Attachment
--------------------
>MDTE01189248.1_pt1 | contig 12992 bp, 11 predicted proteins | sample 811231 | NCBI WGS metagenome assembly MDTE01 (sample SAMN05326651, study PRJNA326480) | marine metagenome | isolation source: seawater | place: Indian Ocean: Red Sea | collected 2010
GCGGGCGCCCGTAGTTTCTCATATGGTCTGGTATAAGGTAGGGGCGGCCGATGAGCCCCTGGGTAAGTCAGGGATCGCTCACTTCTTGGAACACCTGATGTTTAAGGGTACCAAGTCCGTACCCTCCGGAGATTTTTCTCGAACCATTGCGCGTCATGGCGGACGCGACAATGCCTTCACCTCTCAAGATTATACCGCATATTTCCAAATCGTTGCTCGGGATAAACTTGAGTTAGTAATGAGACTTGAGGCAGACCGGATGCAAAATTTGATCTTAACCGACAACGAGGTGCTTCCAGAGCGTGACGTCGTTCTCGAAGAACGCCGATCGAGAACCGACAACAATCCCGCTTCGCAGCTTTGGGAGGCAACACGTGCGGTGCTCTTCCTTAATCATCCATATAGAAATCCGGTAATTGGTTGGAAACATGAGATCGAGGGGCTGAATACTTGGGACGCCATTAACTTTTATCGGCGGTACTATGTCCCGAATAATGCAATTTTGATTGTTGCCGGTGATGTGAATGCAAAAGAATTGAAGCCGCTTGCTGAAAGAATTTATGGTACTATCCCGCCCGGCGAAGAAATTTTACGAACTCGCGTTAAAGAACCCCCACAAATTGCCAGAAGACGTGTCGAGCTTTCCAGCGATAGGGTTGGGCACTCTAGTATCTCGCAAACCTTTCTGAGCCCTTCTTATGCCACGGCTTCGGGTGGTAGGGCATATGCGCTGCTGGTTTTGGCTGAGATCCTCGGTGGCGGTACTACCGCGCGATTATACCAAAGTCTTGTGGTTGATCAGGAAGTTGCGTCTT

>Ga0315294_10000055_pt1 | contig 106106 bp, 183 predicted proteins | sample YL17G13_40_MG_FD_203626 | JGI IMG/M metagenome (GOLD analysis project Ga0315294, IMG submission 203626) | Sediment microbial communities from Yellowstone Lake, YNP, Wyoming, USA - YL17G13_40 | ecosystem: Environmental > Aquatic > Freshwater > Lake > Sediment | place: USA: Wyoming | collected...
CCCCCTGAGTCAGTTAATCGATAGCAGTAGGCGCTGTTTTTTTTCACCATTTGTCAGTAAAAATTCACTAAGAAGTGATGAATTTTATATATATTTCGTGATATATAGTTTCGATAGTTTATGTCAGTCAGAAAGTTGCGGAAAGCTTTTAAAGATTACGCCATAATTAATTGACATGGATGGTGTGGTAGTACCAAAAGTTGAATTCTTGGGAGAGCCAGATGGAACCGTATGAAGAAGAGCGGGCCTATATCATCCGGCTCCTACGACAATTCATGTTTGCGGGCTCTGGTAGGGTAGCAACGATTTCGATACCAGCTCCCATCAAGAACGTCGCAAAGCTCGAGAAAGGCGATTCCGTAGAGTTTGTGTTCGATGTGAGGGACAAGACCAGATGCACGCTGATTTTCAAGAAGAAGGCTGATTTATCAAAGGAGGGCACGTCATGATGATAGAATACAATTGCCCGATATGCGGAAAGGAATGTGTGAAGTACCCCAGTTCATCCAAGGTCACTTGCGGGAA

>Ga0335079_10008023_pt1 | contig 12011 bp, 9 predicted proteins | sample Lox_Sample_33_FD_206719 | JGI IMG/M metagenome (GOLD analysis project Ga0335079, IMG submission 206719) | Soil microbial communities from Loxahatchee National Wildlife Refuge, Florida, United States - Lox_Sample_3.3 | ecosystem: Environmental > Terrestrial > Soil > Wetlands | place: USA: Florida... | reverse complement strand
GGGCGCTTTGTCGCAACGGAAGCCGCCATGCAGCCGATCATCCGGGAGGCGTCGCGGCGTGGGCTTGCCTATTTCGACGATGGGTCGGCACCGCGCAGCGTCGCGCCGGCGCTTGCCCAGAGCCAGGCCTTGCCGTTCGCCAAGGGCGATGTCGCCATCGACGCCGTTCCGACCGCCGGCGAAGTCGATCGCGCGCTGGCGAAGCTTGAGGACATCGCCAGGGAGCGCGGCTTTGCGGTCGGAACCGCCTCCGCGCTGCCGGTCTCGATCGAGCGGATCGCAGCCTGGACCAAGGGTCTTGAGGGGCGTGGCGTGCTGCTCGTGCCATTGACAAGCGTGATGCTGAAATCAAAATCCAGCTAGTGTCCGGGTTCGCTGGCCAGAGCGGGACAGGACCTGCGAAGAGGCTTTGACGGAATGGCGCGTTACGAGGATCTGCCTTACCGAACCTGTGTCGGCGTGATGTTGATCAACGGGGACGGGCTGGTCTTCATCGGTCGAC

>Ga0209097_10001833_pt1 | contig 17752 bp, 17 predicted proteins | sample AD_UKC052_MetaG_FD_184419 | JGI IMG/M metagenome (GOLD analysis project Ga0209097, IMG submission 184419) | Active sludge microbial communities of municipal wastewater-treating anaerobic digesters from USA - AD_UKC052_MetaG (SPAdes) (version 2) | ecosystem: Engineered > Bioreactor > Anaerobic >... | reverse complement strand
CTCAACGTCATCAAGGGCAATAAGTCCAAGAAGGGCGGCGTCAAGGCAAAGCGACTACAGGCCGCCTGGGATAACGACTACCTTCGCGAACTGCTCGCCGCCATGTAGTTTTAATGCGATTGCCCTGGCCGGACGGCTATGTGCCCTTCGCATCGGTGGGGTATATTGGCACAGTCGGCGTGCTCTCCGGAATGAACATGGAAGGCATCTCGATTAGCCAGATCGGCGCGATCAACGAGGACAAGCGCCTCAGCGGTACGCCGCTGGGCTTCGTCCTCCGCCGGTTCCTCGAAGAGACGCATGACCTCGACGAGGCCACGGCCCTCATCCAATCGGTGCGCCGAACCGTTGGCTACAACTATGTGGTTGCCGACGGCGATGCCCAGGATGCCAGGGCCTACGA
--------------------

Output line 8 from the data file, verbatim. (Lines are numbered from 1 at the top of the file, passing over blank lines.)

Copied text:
CTCAACGTCATCAAGGGCAATAAGTCCAAGAAGGGCGGCGTCAAGGCAAAGCGACTACAGGCCGCCTGGGATAACGACTACCTTCGCGAACTGCTCGCCGCCATGTAGTTTTAATGCGATTGCCCTGGCCGGACGGCTATGTGCCCTTCGCATCGGTGGGGTATATTGGCACAGTCGGCGTGCTCTCCGGAATGAACATGGAAGGCATCTCGATTAGCCAGATCGGCGCGATCAACGAGGACAAGCGCCTCAGCGGTACGCCGCTGGGCTTCGTCCTCCGCCGGTTCCTCGAAGAGACGCATGACCTCGACGAGGCCACGGCCCTCATCCAATCGGTGCGCCGAACCGTTGGCTACAACTATGTGGTTGCCGACGGCGATGCCCAGGATGCCAGGGCCTACGA